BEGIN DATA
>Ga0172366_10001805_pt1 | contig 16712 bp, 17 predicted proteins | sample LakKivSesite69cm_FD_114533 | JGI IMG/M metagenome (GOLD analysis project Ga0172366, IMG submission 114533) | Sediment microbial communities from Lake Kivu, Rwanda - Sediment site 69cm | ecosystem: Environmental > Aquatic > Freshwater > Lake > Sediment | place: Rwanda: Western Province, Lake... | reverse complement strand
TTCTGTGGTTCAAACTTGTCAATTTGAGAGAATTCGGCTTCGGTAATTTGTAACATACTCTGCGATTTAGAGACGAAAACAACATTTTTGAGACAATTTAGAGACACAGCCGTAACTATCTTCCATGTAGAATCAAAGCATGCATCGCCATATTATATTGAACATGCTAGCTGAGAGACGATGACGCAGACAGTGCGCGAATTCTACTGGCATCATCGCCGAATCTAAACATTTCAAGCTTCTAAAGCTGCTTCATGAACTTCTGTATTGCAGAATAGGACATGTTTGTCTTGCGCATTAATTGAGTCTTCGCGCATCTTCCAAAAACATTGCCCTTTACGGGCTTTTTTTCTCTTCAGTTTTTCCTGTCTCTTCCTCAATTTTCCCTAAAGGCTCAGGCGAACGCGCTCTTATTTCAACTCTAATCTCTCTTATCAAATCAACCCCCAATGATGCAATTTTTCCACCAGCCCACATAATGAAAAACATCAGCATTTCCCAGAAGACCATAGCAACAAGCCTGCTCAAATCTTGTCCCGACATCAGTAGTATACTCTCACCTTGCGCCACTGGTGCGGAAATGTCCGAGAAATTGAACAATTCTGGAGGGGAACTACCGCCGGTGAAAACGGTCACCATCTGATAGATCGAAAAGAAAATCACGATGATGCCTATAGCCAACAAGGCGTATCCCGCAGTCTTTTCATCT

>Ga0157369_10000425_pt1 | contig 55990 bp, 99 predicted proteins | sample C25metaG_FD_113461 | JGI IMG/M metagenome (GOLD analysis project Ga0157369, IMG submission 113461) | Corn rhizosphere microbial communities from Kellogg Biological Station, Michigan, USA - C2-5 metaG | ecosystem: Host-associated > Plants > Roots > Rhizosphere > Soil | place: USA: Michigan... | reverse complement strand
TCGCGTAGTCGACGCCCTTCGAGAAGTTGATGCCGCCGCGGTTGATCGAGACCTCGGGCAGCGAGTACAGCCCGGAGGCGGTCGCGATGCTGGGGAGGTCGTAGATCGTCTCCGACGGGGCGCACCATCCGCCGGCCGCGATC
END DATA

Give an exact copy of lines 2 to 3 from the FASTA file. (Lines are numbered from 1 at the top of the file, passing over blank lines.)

TTCTGTGGTTCAAACTTGTCAATTTGAGAGAATTCGGCTTCGGTAATTTGTAACATACTCTGCGATTTAGAGACGAAAACAACATTTTTGAGACAATTTAGAGACACAGCCGTAACTATCTTCCATGTAGAATCAAAGCATGCATCGCCATATTATATTGAACATGCTAGCTGAGAGACGATGACGCAGACAGTGCGCGAATTCTACTGGCATCATCGCCGAATCTAAACATTTCAAGCTTCTAAAGCTGCTTCATGAACTTCTGTATTGCAGAATAGGACATGTTTGTCTTGCGCATTAATTGAGTCTTCGCGCATCTTCCAAAAACATTGCCCTTTACGGGCTTTTTTTCTCTTCAGTTTTTCCTGTCTCTTCCTCAATTTTCCCTAAAGGCTCAGGCGAACGCGCTCTTATTTCAACTCTAATCTCTCTTATCAAATCAACCCCCAATGATGCAATTTTTCCACCAGCCCACATAATGAAAAACATCAGCATTTCCCAGAAGACCATAGCAACAAGCCTGCTCAAATCTTGTCCCGACATCAGTAGTATACTCTCACCTTGCGCCACTGGTGCGGAAATGTCCGAGAAATTGAACAATTCTGGAGGGGAACTACCGCCGGTGAAAACGGTCACCATCTGATAGATCGAAAAGAAAATCACGATGATGCCTATAGCCAACAAGGCGTATCCCGCAGTCTTTTCATCT

>Ga0157369_10000425_pt1 | contig 55990 bp, 99 predicted proteins | sample C25metaG_FD_113461 | JGI IMG/M metagenome (GOLD analysis project Ga0157369, IMG submission 113461) | Corn rhizosphere microbial communities from Kellogg Biological Station, Michigan, USA - C2-5 metaG | ecosystem: Host-associated > Plants > Roots > Rhizosphere > Soil | place: USA: Michigan... | reverse complement strand